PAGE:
Kanye West’s Quest for Perfection

With cult-like fanfare surrounding his elusive upcoming album, Donda, Harmony Holiday examines the US rapper’s erratic process

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BY Harmony Holiday in Music , Opinion | 03 AUG 21

Kanye West is good at breaking promises. He breaks them not out of malice, but from a place of pathological perfectionism. He teases new albums and then retracts the goods or delays them, editing the songs into phantoms, making them both passé and irresistible in his avid consumers’ eyes. He creates fanatics this way. They trade Yeezy Season Seven in private rooms and wear his hobo-chic designs as if they’re diamonds and play his fuzzy, unfinished symphonies as if they’re operas. West seeks attention with the obsessive zeal of a cult leader: you will fawn; you will love him; you will follow him over any cliff – or he will find a way to make you regret your tentative faith in his ability to mesmerize. 

Fans are now awaiting Donda, his upcoming album. He has teased, debuted drafts at massive listening events, and then retracted the record. West has been disgraced before; he is not ashamed of delays. For this phase of his performance of self, he wears a flesh-toned durag over his entire face like a defamed superhero. Is this narcissism or self-preservation? There’s an element of suicidality in it, also, as if he’s going to suffocate himself in front of us if the sound doesn’t exhale for him. Next, he’s perched cryptically, in all black, with a knitted mask slitted at the eyes so we can see his disaffected but piercing gaze. He makes his Instagram account private. He’s released no public statements about his divorce from Kim Kardashian. He seems to be easing into the momentum of himself again, rebuilding an identity around the blunt confidence for which he was once demonized. He’s leaving the stigma behind and taking the charisma and outlandishness with him. It takes a lot to reappropriate oneself, and few famous Black people ever succeed. 

Kanye West 2020
Kanye West, 2020. Courtesy: Getty Images; photograph: Jean-Baptiste Lacroix/AFP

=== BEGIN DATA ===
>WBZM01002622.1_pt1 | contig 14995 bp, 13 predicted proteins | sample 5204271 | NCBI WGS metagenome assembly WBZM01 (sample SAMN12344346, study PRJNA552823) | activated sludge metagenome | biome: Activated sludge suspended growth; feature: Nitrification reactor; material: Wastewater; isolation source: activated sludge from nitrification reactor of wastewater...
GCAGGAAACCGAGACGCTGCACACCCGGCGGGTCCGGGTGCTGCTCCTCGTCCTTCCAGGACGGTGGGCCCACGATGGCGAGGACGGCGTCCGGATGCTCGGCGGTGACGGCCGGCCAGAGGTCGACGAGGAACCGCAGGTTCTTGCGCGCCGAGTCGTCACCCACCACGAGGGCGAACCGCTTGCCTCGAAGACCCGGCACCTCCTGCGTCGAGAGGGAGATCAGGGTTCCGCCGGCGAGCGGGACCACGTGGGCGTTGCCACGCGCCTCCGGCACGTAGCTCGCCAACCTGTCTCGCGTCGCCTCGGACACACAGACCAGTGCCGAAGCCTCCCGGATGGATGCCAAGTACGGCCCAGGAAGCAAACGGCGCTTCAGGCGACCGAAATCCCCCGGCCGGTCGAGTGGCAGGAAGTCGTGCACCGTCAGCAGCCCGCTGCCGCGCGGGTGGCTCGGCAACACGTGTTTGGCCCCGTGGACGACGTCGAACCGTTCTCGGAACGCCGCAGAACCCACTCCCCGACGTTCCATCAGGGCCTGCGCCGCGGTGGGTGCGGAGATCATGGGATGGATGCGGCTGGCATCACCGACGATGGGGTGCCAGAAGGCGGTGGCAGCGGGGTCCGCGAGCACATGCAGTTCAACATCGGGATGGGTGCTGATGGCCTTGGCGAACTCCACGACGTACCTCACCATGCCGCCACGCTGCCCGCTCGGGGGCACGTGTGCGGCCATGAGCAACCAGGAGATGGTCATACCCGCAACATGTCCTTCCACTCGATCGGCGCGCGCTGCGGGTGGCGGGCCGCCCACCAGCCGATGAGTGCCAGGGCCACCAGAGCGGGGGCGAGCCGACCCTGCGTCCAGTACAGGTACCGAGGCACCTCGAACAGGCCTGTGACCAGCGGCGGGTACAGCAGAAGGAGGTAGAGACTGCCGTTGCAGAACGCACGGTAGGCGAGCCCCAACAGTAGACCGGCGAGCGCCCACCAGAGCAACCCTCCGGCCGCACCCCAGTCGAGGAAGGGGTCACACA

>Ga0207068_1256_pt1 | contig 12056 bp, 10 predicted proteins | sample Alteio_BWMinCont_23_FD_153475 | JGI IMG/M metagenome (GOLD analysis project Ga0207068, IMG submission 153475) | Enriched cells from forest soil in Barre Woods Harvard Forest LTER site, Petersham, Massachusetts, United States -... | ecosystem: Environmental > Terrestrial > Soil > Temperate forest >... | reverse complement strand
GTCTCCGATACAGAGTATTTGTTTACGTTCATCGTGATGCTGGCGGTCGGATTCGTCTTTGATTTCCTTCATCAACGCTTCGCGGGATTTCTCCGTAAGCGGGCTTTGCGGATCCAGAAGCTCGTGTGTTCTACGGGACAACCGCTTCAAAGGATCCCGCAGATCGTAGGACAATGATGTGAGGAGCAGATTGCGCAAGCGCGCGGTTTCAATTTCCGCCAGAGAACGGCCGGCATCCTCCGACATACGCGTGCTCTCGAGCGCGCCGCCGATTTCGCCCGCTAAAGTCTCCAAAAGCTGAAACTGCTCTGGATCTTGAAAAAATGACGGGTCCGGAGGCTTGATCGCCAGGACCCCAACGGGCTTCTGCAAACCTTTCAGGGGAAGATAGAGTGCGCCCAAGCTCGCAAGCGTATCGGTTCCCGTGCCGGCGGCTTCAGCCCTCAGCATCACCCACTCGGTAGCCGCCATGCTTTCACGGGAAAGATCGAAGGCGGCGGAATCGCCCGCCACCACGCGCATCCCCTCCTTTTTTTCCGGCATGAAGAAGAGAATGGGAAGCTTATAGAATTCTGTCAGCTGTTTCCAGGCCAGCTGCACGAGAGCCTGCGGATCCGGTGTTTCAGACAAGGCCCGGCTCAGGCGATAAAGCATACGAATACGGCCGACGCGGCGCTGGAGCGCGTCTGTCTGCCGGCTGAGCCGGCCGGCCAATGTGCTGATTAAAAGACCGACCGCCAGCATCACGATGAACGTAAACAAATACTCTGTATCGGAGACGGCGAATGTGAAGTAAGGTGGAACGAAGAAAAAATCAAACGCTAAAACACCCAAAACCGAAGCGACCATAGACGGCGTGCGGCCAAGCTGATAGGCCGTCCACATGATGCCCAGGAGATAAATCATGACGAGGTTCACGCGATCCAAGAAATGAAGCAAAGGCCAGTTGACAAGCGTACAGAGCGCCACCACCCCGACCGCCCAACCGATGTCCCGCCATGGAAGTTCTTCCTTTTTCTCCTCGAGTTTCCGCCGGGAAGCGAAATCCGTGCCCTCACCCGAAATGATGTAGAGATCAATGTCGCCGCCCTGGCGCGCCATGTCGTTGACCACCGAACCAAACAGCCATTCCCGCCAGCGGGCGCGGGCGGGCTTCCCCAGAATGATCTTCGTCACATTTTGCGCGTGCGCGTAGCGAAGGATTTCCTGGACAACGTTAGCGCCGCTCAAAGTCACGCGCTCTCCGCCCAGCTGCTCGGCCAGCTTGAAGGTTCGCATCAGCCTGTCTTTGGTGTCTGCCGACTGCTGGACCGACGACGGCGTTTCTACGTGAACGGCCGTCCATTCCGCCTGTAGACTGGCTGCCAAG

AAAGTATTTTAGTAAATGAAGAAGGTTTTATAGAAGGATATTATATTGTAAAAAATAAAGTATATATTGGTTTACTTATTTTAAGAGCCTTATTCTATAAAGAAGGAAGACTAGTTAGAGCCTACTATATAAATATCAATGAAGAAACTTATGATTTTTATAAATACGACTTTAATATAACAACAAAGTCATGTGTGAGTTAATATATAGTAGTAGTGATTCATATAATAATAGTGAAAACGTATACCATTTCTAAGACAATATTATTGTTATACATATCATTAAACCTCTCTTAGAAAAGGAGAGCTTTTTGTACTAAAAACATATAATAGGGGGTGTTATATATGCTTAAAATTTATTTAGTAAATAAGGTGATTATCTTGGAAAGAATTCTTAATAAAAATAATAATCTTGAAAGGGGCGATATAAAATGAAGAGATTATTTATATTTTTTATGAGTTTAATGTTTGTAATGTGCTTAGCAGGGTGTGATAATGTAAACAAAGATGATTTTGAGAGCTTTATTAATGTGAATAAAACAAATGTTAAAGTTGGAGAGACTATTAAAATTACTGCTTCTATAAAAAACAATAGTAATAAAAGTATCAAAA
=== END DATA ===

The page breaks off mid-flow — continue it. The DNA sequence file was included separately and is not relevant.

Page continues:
Whether we like it or not, West is Christlike: he goes forth and tells no one; he allows us to project all of our complexes onto him; he contradicts himself with the ease of a jester; he has countless disciples; he revokes access to himself and goes into ascetic isolation when he feels it necessary. Right now, for example, it’s rumoured that he’s paying one million dollars a day to stay in a windowless room in Atlanta’s Mercedes Benz Stadium, where he’s finishing the album. The room is modelled after Vincent van Gogh’s The Bedroom (1888) and holds a single bed, one wardrobe with some rumpled outfits, a mounted television, beige walls and fluorescent lights. This is the room of a man palpably disturbed and unbothered at the same time. Far beyond a stunt, these antics are process and compulsion: an artist having a rebirth, realizing he has something new to say, and backing himself into a corner until he gets the words right. The room suggests commitment and focus but also punishment, exhaustion and a little self-loathing. 

What is the value of West’s style of Christ consciousness if it leaves us with these vague idols and mirages: no gospel to consume, no lavish feasts, no known interval between appearances? The relationship between artists and their fans/consumers is one of abject co-dependency, but West’s fiendish resistance to typical promotional patterns forces people to fend for themselves. He does not entertain the derision he receives for his erratic cycles of hype and retreat, because they are part of his hyper self-conscious creative rhythm, part of his prayer ritual. His is the type of ego that needs to know how it’s being perceived or he will choose to elude all perception and cover his spirit in a durag. 

Kanye West, Donda, 2021
Kanye West, 2021. Courtesy: the artist and Getty Images 

This album is dedicated to his mother, Donda, with inevitable echoes of the nihilistic sweetness that he wears in his eyes finally divulging its deepest catalyst: the loss of his mother. Tears stream down his face at the listening party when he plays a song about losing his family. His family is in the audience. West emits this energy of pre-emptive and highly indulgent repentance as if he knows he disobeyed some grand rule but can’t remember how or when or why. The snippets we can hear from the listening events give the impression of a child asking his mother what happened and where he went wrong – a grown man struggling to reacquaint with the maternal and the feminine after having a trauma-induced shutdown. This man is inconsolable and therefore he does not have to worry about disappointing needy fans: he’s trying to repent for having undermined himself in some unnamable sense that Donda will help us understand. He’s underground, aiming for the resurrection we all need after the recent past’s cavalcade of demolitions. And maybe living in the stadium puts him in the mind of the victims who had to camp out in one in 2005 after Hurricane Katrina: the telethon where he defended them, the shellshock of consciousness breaking through the masks he wears, and the childlike gratification he derives when we go off-script with him. 

Main image: Kanye West, Donda album cover (detail), 2021. Courtesy: the artist and GOOD Music and Def Jam Recordings

Harmony Holiday is a poet and performer based in Los Angeles, USA. Her books include Reparations (2020) and A Jazz Funeral for Uncle Tom (2020). Her latest book Maafa will be out later this year. 

 

 

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